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The 30th Annual Vancouver International Film Festival


In the 30 years since the inaugural Vancouver International Film Festival, a plethora of film festivals have sprouted up across North America and on every continent in the world, some to a lot more fanfare than is the case with our beloved VIFF. But after three decades, the Vancouver International Film Festival keeps evolving, enabling film lovers on the west coast of Canada an opportunity each year to screen provocative independent, Canadian, Asian, foreign and non-fiction films, as well as adaptive musical performances from eclectic performers, all the while providing a sometimes despairing, but generally hopeful, window on our often troubling world.

In 2011, the VIFF cinematic juggernaut runs for 16 days from Thursday, September 29th through Friday, October 14th, and in that time, at five venues — mostly in the downtown peninsula, including the Empire Granville 7, the VISA Screening Room at the Vogue Theatre, the Vancity Theatre at the Vancouver International Film Centre on Seymour at Davie, Pacific Cinémathèque on Howe Street, and outside of downtown, on Cambie at 18th, at Festival Cinemas' Park Theatre — viewers can see more than 375 films: 235 features from 75 countries across the globe.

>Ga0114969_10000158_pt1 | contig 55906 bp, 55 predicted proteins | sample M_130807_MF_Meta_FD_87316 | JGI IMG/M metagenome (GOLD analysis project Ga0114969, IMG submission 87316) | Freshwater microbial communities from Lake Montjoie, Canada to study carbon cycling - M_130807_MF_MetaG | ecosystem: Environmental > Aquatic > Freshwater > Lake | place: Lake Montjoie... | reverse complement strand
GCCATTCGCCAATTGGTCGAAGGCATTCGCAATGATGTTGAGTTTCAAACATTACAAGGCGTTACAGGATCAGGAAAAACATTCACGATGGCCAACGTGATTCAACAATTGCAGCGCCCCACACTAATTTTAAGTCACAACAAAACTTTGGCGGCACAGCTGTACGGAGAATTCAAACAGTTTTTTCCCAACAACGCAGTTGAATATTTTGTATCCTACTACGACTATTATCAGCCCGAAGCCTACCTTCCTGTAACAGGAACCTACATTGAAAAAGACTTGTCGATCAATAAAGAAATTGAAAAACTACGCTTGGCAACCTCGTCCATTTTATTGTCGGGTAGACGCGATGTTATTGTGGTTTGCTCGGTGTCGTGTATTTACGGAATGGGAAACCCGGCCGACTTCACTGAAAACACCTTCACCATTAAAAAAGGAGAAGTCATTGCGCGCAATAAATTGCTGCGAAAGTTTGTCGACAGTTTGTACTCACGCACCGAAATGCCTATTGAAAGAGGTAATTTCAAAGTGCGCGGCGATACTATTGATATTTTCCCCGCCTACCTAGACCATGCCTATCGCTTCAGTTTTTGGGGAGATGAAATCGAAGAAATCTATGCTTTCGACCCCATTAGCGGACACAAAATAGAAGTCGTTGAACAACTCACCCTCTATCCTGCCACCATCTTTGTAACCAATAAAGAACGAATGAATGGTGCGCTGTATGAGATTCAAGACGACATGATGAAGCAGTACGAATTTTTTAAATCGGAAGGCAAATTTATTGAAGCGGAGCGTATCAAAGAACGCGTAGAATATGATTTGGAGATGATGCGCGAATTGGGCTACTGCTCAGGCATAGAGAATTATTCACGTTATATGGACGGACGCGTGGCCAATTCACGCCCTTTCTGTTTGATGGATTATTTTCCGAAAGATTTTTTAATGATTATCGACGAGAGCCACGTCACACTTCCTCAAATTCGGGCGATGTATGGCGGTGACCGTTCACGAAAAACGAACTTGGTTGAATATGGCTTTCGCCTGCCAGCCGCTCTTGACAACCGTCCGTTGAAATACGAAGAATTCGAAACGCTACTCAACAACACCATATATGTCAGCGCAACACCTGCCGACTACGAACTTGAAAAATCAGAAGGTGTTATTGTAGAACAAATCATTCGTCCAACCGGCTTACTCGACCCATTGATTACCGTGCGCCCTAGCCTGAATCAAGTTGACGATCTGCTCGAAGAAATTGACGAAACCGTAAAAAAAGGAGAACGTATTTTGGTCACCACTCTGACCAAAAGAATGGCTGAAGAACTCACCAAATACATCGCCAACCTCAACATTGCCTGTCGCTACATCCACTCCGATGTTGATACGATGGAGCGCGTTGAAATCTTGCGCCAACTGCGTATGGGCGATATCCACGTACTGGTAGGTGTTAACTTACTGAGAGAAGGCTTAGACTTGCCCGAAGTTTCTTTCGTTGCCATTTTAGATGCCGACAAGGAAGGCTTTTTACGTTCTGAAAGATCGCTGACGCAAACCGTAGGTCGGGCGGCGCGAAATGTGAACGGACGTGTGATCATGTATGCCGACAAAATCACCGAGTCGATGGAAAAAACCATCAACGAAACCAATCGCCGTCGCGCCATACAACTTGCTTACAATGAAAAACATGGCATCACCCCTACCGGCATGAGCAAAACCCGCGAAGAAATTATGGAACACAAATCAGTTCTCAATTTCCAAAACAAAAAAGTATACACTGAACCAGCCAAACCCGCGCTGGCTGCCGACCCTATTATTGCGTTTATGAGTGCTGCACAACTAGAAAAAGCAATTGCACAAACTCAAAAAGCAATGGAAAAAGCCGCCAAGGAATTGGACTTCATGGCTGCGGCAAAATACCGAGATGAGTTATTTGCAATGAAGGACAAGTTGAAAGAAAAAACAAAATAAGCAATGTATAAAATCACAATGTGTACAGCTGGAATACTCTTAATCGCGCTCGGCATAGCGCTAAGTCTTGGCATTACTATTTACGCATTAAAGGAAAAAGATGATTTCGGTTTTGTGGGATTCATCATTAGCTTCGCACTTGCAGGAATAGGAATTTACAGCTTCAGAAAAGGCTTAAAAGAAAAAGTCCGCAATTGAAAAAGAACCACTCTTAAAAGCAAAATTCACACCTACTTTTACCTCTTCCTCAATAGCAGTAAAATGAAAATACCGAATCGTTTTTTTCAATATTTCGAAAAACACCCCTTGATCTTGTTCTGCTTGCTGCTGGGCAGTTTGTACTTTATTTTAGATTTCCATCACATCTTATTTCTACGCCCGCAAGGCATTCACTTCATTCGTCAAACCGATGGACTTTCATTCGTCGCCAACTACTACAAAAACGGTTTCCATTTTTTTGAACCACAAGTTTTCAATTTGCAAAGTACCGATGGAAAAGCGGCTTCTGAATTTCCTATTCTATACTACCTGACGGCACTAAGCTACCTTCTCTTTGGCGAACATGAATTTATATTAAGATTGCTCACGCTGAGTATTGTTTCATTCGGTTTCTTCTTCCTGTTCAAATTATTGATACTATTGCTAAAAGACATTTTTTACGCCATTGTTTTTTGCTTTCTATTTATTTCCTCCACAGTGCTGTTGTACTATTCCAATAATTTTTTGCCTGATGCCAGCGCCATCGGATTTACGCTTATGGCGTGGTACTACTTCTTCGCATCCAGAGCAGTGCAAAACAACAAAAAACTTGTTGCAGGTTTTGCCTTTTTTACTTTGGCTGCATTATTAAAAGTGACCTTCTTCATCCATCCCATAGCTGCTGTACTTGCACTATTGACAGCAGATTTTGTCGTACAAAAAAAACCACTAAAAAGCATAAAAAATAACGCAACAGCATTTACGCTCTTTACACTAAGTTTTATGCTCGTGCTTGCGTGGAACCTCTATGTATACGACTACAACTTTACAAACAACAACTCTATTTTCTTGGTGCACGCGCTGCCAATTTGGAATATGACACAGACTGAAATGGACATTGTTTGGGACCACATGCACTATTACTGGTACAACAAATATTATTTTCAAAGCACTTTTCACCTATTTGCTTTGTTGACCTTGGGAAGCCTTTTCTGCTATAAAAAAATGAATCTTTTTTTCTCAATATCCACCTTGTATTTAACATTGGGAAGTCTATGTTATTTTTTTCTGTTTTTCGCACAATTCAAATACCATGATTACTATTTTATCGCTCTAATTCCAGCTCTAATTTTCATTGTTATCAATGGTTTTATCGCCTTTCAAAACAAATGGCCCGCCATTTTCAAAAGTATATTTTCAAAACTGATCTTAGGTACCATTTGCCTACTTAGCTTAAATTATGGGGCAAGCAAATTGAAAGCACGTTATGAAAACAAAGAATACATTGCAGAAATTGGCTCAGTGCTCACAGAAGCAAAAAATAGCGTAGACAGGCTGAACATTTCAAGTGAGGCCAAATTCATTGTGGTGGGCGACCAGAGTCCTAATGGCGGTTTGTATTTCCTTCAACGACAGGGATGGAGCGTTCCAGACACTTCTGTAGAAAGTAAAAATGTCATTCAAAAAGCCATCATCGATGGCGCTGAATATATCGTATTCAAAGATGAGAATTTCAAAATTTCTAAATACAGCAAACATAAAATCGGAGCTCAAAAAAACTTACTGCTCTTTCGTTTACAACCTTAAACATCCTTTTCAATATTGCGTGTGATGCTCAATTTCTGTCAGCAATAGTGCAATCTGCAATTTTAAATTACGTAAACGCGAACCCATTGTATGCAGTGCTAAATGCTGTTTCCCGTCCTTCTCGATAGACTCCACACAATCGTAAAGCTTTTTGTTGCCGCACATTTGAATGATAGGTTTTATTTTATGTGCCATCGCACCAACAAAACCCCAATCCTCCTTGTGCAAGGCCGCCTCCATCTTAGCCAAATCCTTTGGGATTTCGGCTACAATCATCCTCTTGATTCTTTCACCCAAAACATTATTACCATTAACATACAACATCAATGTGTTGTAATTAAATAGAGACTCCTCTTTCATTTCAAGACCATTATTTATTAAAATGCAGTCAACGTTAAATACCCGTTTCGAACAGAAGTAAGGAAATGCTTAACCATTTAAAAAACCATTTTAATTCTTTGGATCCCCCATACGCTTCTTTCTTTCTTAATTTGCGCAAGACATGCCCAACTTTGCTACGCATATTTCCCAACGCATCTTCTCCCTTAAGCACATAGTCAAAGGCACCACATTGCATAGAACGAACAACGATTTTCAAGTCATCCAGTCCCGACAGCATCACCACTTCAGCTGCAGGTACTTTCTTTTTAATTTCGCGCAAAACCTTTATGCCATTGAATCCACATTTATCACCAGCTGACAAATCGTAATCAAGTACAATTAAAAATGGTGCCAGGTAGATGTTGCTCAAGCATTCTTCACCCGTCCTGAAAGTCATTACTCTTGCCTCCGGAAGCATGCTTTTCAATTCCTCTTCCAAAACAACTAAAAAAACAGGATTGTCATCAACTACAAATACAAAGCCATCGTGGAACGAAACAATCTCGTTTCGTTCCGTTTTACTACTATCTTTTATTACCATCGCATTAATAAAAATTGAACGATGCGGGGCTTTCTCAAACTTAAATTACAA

At the 30th edition of VIFF moviegoers can also catch 93 documentaries (of which 87 are feature length); 80 Canadian films — including 33 feature-length films, of which 17 are dramatic features and 16 are non-fiction features, one mid-length, and 40 shorts; 11 films in the annual Spotlight on France, and more than 30 feature films in the Arts and Letters section.

Dragons and Tigers, VIFF's annual tribute to Asian cinema, returns once again this year, attracting cutting-edge cinema from South Korea, Japan, Taiwan, China, Hong Kong, Indonesia, the Philippines and Thailand.

Many of the Festival's 70+ short films will be packaged in its nine compilations, including 1+1+1= 3 stories by young women, comprised of three contemporary narratives about women's dreams, joys, anxieties, and spirits, set in Taipei and Hong Kong; Life Can Be Hell, 11 dramatically compelling shorts from across the globe; Animation Nation, 11 shorts presenting various animation styles from countries including the U.S., Israel, Austria, Denmark and the U.K.; Choose The Right Thing?, 8 films which track the turmoil in teen's lives; and, Where There's Hope, There's Fire, 8 films which muse on the human condition.